Sources of Oil Spills
The EPA has drastically changed rules for safe handling and containment of oil and gas products for both commercial and home use. Even common practices like changing your own vehicle oil are now regulated to avoid accidental spills and contamination. Homes heated with fuel oil have large tanks that are often not maintained or even installed safely. Bilges in watercraft are often contaminated with oil and gas, then pumped into the surrounding water.
Proper maintenance of equipment and fittings can prevent leaks. Make sure your fuel tank is installed correctly and placed in a sheltered area. Even tanks installed in basements can leak into stormwater or sewage drains installed in the floor. Have your vehicle oil changed at an approved facility. Be careful with watercraft to avoid contaminating your bilge with oil or gas--use funnels to pour petroleum products.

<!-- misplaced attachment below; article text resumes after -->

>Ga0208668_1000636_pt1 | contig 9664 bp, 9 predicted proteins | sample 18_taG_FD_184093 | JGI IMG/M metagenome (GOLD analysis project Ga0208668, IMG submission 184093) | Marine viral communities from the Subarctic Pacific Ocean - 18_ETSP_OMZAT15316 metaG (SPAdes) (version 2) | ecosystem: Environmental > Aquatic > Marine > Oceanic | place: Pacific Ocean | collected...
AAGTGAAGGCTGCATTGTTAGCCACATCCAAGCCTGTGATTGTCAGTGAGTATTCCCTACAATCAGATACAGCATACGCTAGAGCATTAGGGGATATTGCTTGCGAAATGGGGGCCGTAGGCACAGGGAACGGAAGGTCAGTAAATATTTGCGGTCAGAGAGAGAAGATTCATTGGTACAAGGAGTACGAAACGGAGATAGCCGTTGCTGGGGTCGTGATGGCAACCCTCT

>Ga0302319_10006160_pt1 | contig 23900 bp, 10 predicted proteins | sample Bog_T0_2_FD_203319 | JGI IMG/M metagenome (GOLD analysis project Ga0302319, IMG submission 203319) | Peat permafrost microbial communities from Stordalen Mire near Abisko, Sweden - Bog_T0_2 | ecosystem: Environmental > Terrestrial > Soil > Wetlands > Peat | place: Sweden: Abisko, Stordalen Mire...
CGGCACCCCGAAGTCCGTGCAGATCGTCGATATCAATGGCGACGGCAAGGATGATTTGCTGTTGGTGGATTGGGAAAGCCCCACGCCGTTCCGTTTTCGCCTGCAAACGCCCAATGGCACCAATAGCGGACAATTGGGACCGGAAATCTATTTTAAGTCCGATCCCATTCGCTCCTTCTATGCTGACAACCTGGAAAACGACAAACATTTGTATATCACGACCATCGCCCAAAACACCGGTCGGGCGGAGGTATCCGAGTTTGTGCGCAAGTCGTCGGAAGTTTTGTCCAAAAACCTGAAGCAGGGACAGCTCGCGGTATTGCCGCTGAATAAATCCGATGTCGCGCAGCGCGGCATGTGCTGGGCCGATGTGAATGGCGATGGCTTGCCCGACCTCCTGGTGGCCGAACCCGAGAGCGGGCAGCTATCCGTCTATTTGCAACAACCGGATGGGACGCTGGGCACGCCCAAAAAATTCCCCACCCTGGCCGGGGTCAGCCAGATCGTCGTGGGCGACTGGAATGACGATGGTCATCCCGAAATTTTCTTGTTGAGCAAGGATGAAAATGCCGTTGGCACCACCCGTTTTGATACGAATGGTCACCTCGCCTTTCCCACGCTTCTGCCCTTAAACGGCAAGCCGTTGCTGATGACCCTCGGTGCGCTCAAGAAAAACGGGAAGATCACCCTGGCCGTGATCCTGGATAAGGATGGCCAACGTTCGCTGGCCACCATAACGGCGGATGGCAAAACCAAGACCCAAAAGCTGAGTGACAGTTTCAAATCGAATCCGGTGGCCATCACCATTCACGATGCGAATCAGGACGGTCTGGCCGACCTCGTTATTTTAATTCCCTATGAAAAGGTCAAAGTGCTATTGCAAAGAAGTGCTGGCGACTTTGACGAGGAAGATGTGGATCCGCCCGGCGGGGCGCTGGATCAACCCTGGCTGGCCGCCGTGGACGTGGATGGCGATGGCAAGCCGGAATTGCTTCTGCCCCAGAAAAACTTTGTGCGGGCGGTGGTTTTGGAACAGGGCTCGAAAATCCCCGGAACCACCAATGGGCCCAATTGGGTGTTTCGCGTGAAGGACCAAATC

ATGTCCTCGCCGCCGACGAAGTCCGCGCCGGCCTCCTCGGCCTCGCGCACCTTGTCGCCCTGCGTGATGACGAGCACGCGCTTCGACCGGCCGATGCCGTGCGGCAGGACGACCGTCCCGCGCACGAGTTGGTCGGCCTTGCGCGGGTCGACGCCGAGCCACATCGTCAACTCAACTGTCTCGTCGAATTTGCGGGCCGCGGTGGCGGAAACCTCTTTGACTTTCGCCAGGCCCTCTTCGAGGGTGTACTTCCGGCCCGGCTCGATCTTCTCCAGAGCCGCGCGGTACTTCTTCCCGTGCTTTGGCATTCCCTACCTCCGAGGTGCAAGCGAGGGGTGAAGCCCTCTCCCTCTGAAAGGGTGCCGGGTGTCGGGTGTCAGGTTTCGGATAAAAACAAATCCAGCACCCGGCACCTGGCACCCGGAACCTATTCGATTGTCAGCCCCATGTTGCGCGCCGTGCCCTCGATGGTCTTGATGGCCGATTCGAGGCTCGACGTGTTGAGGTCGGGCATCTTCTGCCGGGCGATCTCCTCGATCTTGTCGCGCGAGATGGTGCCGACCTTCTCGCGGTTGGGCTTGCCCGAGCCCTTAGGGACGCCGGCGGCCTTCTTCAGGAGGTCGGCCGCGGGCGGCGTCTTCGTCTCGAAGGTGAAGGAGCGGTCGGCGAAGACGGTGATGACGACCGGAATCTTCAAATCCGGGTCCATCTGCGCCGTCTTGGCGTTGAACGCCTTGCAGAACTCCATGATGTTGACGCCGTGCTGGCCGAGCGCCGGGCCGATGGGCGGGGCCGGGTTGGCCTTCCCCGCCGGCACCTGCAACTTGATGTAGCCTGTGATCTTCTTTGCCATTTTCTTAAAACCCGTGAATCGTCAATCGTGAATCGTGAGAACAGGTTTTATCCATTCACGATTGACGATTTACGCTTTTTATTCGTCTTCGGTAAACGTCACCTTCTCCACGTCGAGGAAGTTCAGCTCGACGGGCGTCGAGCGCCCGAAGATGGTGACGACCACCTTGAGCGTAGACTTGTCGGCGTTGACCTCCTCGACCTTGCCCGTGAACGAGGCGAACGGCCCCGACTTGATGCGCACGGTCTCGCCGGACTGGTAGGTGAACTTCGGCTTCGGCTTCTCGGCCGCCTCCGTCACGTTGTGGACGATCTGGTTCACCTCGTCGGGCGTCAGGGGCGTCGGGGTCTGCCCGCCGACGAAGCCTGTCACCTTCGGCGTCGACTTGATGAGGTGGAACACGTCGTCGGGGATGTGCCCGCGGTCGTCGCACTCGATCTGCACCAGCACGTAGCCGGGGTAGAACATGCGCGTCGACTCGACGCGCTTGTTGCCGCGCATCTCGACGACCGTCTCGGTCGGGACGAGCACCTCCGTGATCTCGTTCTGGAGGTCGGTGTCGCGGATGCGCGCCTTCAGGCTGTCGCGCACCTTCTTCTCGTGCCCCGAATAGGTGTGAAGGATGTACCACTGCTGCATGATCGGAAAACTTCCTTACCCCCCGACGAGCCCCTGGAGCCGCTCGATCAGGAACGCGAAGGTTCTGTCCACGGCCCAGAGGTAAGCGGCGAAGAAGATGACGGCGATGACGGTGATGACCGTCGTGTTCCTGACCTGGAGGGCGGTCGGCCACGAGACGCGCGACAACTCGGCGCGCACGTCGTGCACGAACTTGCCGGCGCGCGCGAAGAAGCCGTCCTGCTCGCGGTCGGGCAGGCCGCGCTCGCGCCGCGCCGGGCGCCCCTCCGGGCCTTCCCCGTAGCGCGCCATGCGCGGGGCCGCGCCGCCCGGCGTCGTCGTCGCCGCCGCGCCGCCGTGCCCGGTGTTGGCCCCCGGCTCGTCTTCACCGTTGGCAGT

Containment and Cleanup
Outdoor tanks in some areas must have earth dikes built to contain spills. In other areas, concrete berms (containment pools) have to be built around tanks to contain possible spills or leaks. Commercial facilities use oil/water separators to contain accidental leaks and spills.
Contaminated soil must be processed to remove the oil--sending it to a landfill will contaminate local groundwater. Arrange for a local environmental contractor to dispose of the soil. Spills on solid surfaces like concrete or asphalt can be contained with absorbent temporary berms and soaked up with absorbent materials like sawdust or fibers. All of these materials should be collected in a solvent-resistant container and processed separately from normal trash. Commercial "spill kits" are available in many sizes to fit any potential spill.